The Romantic and Positivist trends apparent in Bolesław Prus’s novel The Doll are often attributed to his desire to present a multi-generation depiction of nineteenth-century Warsaw. In this respect, the middle-aged parvenu of this positivist novel, Stanisław Wokulski, embodies both the older generation’s tendencies towards Romanticism, represented by the Bonapartist, Ignacy Rzecki, whose diary allows him to participate actively in the narrative, and the younger Generation’s socialist ideals as represented by various clerks in Wokulski’s shop. However, this historically-contextualized interpretation of The Doll does not fully appreciate Wokulski’s transformation from a citizen of Warsaw to a Polish émigré. Therefore, I shall use Mixail Baxtin’s discussion of time and chronotope in the novel to show that the novel does not merely depict the biography of several generations, but rather, like the adventure novel of everyday life, describes Wokulski’s life at its critical moments in order to emphasize this protagonist’s metamorphosis.
For example, because his unsuccessful courtship of the aristocratic Izabela Lecka is significant for Wokulski’s character development, the novel begins with Wokulski’s return from a financially successful trip abroad to Warsaw where he plans to use his wealth to court Izabela. When Wokulski’s attempts to gain Izabela’s affection result in his becoming a pawn of the entire aristocracy, he exposes himself to the ridicule of his friends and of Warsaw society in general. Therefore he flees to Paris in order to regain control over his own destiny by abandoning his public persona as the admirer of Izabela.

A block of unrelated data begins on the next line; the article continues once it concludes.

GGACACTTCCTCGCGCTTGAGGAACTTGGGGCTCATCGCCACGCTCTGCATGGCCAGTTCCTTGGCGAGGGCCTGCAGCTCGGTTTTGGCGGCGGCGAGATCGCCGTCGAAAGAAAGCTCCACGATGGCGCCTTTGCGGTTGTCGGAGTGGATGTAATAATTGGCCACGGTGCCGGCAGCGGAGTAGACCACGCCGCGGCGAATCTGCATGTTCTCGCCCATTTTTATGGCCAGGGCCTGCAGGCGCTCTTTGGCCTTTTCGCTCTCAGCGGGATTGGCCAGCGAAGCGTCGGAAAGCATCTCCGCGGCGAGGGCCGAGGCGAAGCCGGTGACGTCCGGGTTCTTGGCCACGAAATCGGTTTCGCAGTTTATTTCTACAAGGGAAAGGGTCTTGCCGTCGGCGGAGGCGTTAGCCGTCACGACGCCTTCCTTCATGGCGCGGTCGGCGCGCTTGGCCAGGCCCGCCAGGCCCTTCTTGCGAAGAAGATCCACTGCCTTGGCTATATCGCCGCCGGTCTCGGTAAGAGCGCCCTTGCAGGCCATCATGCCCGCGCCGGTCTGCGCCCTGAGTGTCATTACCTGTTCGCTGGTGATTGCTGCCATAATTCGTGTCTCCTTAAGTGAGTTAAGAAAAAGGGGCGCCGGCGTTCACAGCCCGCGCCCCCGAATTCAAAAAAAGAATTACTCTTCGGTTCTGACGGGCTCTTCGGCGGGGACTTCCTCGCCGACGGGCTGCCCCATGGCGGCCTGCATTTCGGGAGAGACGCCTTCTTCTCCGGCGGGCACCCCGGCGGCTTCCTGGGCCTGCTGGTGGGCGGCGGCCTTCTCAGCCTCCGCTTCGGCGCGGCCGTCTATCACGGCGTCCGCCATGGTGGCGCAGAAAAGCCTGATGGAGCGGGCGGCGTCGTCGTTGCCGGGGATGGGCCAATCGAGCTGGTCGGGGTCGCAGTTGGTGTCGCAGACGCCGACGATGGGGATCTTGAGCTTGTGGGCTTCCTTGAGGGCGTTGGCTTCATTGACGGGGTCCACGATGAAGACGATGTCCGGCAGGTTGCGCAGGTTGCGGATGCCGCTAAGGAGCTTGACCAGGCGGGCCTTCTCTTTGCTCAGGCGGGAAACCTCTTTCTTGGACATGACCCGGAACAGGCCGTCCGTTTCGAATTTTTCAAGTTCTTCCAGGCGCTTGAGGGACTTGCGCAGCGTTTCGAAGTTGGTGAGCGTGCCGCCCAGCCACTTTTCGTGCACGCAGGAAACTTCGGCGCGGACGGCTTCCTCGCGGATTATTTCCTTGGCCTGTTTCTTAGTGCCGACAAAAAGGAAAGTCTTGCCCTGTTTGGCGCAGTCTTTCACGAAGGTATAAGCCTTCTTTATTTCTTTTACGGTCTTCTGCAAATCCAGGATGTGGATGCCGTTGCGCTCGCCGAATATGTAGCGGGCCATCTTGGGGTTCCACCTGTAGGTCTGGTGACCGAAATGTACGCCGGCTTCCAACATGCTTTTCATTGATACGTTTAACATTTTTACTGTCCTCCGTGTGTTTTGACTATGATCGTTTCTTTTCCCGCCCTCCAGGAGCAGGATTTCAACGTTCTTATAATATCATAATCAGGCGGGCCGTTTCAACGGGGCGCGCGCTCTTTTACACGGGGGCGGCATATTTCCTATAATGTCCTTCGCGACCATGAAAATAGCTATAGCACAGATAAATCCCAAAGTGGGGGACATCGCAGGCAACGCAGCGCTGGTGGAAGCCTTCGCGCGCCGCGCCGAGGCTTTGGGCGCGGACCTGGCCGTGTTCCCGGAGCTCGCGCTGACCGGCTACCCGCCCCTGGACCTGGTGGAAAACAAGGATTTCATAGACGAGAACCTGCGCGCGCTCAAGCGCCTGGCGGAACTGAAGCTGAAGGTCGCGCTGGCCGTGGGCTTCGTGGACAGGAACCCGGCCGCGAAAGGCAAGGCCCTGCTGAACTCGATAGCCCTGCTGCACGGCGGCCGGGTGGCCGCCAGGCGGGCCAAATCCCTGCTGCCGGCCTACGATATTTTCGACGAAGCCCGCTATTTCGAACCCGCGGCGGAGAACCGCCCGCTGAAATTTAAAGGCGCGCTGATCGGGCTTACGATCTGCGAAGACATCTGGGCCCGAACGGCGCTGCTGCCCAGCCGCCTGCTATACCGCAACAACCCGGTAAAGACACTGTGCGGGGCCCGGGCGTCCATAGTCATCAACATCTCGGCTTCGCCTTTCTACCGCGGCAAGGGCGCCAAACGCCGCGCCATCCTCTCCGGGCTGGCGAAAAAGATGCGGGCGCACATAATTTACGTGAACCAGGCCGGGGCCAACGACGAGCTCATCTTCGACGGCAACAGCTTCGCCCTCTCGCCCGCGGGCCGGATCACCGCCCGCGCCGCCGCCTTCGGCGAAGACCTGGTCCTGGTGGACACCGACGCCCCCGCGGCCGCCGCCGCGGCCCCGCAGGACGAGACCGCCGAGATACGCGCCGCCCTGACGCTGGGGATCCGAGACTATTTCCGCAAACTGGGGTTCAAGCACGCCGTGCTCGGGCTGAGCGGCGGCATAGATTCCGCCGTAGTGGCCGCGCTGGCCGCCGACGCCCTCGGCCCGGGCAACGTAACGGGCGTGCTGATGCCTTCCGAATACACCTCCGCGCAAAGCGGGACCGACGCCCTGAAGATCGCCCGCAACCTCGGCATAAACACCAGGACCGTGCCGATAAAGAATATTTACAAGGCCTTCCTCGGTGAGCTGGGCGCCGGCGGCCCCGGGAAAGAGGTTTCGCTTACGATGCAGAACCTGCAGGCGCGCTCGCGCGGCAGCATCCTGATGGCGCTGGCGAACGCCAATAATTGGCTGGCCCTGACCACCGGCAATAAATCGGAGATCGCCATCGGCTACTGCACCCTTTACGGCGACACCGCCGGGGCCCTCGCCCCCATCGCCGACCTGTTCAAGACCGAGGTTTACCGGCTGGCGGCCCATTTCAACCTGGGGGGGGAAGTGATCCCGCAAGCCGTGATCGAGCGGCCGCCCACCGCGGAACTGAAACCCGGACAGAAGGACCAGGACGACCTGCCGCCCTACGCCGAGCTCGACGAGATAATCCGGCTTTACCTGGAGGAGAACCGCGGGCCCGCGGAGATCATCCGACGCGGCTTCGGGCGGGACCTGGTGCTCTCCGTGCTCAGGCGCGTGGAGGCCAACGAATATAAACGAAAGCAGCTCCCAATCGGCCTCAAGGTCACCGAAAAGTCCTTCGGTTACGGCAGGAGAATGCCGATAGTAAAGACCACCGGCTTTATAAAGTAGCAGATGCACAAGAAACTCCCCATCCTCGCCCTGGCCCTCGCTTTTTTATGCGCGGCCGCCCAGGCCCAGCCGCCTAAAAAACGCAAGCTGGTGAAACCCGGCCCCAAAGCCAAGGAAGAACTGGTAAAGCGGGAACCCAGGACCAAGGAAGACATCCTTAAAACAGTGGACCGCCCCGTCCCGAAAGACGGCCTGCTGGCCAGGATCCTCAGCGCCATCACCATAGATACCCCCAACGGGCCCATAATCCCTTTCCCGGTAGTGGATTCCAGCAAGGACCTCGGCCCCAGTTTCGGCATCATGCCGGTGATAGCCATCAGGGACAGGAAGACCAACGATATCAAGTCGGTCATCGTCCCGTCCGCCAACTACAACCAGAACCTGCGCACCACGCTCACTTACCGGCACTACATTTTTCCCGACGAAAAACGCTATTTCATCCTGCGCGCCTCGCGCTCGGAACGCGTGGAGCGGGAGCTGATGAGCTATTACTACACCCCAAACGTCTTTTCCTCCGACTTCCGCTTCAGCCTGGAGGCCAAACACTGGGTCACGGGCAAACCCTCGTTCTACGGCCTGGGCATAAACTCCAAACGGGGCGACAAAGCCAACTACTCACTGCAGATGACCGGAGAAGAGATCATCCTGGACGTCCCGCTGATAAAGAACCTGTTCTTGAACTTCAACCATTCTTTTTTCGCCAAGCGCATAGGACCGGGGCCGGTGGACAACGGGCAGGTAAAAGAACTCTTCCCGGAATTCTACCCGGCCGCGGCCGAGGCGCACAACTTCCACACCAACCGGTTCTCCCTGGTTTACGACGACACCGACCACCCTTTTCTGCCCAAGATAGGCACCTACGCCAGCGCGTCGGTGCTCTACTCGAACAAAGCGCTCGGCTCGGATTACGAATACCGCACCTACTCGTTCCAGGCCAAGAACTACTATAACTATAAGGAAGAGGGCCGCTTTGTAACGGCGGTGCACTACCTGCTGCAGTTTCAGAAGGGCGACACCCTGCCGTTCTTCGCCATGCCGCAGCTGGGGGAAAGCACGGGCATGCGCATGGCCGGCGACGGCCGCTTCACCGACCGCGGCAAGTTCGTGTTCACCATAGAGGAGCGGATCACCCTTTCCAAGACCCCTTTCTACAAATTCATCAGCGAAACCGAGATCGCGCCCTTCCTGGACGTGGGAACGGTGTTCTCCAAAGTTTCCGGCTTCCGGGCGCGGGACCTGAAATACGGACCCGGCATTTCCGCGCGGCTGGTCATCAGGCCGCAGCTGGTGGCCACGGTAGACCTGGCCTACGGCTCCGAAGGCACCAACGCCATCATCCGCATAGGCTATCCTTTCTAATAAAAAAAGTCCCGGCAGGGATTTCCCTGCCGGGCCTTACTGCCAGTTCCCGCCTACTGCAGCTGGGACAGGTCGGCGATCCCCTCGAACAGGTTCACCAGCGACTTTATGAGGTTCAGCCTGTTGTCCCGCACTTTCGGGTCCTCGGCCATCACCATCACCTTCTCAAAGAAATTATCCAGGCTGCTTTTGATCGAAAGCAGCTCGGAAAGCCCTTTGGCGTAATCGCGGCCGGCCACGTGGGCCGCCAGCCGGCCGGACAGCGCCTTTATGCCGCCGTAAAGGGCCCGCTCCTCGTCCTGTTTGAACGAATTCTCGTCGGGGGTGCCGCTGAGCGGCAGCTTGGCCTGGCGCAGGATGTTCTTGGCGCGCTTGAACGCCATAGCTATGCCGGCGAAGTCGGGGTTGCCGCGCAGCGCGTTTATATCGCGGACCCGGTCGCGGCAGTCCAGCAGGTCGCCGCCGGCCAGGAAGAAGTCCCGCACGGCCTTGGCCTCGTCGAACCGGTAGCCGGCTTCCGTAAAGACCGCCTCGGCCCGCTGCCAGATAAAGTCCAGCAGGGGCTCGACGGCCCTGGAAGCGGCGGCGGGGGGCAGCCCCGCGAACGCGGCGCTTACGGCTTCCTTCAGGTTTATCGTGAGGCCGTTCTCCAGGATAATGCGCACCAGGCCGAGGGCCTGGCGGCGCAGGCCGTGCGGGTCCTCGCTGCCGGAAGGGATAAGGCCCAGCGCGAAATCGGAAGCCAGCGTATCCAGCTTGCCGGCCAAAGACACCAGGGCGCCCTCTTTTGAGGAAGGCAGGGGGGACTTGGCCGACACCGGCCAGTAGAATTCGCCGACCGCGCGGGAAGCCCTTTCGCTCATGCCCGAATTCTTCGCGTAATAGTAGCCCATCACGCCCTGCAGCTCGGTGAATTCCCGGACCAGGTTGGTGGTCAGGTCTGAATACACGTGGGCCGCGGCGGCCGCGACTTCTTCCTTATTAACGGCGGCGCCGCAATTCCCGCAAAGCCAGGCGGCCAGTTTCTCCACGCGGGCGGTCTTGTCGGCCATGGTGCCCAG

Wokulski’s brief sojourn in Paris represents another critical moment in the narrative since it reveals how he learns to distance himself from his Polish homeland of which he becomes increasingly critical, as is evidenced by his disparagement of Warsaw society and of the Polish Romantic poet Adam Mickiewicz. Indeed, Wokulski’s admiration for the Parisian work-ethic and his desire to finance the metallic invention by Geist link the Polish parvenu irrevocably with the city. As a result, even after his return to Poland to pursue Izabela, he still entertains the possibility of Parisian exile.
Because the novel does not center on the relationship between Wokulski and Izabela, but on Wokulski’s life journey, the termination of their relationship does not conclude the novel. Instead, Wokulski’s decisive rupture with his homeland and his flight abroad allow him to continue his life journey unobserved by the inhabitants of Warsaw. Wokulski’s emigration thus enables him to enter a new dimension of Baxtin’s adventure time, the miraculous world, typical of the chivalric romance, where Wokulski may begin his adventures anew.